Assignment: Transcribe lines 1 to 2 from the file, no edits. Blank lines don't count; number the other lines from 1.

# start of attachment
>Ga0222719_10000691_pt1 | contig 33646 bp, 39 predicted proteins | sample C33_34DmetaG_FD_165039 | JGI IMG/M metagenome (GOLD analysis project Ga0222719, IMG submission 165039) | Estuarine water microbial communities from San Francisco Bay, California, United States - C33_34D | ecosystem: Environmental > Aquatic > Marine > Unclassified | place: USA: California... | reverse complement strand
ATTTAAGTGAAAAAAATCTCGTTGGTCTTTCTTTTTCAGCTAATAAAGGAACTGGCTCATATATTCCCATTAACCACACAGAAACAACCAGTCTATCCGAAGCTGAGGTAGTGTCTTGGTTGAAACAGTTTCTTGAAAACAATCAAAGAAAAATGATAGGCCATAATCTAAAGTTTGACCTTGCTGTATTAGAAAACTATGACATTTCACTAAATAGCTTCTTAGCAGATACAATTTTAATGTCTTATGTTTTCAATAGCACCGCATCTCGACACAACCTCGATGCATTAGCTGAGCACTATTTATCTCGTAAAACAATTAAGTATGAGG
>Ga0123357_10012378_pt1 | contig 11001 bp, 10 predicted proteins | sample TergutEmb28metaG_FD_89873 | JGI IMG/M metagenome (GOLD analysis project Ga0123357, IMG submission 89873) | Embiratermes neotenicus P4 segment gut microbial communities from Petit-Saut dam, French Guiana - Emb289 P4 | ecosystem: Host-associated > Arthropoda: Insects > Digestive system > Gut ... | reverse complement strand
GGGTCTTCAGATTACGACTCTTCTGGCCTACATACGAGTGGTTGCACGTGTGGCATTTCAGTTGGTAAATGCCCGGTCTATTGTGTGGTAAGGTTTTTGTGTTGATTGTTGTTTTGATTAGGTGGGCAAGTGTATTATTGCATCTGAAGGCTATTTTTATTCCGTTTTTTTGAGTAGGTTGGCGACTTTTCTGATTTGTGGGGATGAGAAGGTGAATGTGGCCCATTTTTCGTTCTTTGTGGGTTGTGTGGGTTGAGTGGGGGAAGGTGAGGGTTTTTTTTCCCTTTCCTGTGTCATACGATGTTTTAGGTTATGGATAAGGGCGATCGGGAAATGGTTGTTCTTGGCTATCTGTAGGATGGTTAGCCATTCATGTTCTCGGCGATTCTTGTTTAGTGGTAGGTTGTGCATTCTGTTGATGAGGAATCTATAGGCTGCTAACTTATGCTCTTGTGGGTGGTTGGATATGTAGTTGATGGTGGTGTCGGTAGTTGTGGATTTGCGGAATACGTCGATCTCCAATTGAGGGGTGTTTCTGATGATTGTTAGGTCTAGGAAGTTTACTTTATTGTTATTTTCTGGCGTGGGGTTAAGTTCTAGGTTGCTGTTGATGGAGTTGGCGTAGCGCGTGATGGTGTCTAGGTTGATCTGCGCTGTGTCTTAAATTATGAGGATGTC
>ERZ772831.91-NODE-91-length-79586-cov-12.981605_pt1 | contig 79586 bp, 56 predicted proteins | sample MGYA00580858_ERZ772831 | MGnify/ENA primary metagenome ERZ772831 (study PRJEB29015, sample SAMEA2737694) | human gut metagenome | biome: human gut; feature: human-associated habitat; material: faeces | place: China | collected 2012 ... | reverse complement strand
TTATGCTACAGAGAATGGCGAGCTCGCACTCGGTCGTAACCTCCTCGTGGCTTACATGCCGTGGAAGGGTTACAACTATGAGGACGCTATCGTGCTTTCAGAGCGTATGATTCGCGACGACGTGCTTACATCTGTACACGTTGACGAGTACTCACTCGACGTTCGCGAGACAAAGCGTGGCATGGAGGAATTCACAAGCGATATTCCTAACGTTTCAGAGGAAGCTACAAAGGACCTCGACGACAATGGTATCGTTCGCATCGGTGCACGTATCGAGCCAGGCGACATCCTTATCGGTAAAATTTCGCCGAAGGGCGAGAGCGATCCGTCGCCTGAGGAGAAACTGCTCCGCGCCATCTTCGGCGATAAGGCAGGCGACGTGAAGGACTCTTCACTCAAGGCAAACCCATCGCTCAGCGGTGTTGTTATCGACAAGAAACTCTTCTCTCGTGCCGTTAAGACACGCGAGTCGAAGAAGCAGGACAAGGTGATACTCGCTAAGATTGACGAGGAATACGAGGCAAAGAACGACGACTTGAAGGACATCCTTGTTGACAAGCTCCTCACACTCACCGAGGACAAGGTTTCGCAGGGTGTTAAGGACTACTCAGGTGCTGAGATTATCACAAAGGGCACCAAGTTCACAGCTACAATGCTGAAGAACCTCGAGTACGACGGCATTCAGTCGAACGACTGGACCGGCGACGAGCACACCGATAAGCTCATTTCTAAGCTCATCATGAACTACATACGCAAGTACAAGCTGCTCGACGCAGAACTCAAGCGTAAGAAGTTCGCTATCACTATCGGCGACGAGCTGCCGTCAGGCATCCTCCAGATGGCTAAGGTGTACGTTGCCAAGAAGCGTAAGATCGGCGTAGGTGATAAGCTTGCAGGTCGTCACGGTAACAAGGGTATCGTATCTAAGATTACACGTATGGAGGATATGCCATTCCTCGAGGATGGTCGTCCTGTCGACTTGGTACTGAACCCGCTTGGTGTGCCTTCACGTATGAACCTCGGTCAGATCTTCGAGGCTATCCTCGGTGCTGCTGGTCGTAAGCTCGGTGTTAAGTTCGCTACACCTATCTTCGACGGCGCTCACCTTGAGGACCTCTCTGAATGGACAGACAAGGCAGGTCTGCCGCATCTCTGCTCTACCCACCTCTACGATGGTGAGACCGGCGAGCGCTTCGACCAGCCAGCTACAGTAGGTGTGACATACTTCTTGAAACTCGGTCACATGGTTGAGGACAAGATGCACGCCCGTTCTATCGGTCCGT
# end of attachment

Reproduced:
>Ga0222719_10000691_pt1 | contig 33646 bp, 39 predicted proteins | sample C33_34DmetaG_FD_165039 | JGI IMG/M metagenome (GOLD analysis project Ga0222719, IMG submission 165039) | Estuarine water microbial communities from San Francisco Bay, California, United States - C33_34D | ecosystem: Environmental > Aquatic > Marine > Unclassified | place: USA: California... | reverse complement strand
ATTTAAGTGAAAAAAATCTCGTTGGTCTTTCTTTTTCAGCTAATAAAGGAACTGGCTCATATATTCCCATTAACCACACAGAAACAACCAGTCTATCCGAAGCTGAGGTAGTGTCTTGGTTGAAACAGTTTCTTGAAAACAATCAAAGAAAAATGATAGGCCATAATCTAAAGTTTGACCTTGCTGTATTAGAAAACTATGACATTTCACTAAATAGCTTCTTAGCAGATACAATTTTAATGTCTTATGTTTTCAATAGCACCGCATCTCGACACAACCTCGATGCATTAGCTGAGCACTATTTATCTCGTAAAACAATTAAGTATGAGG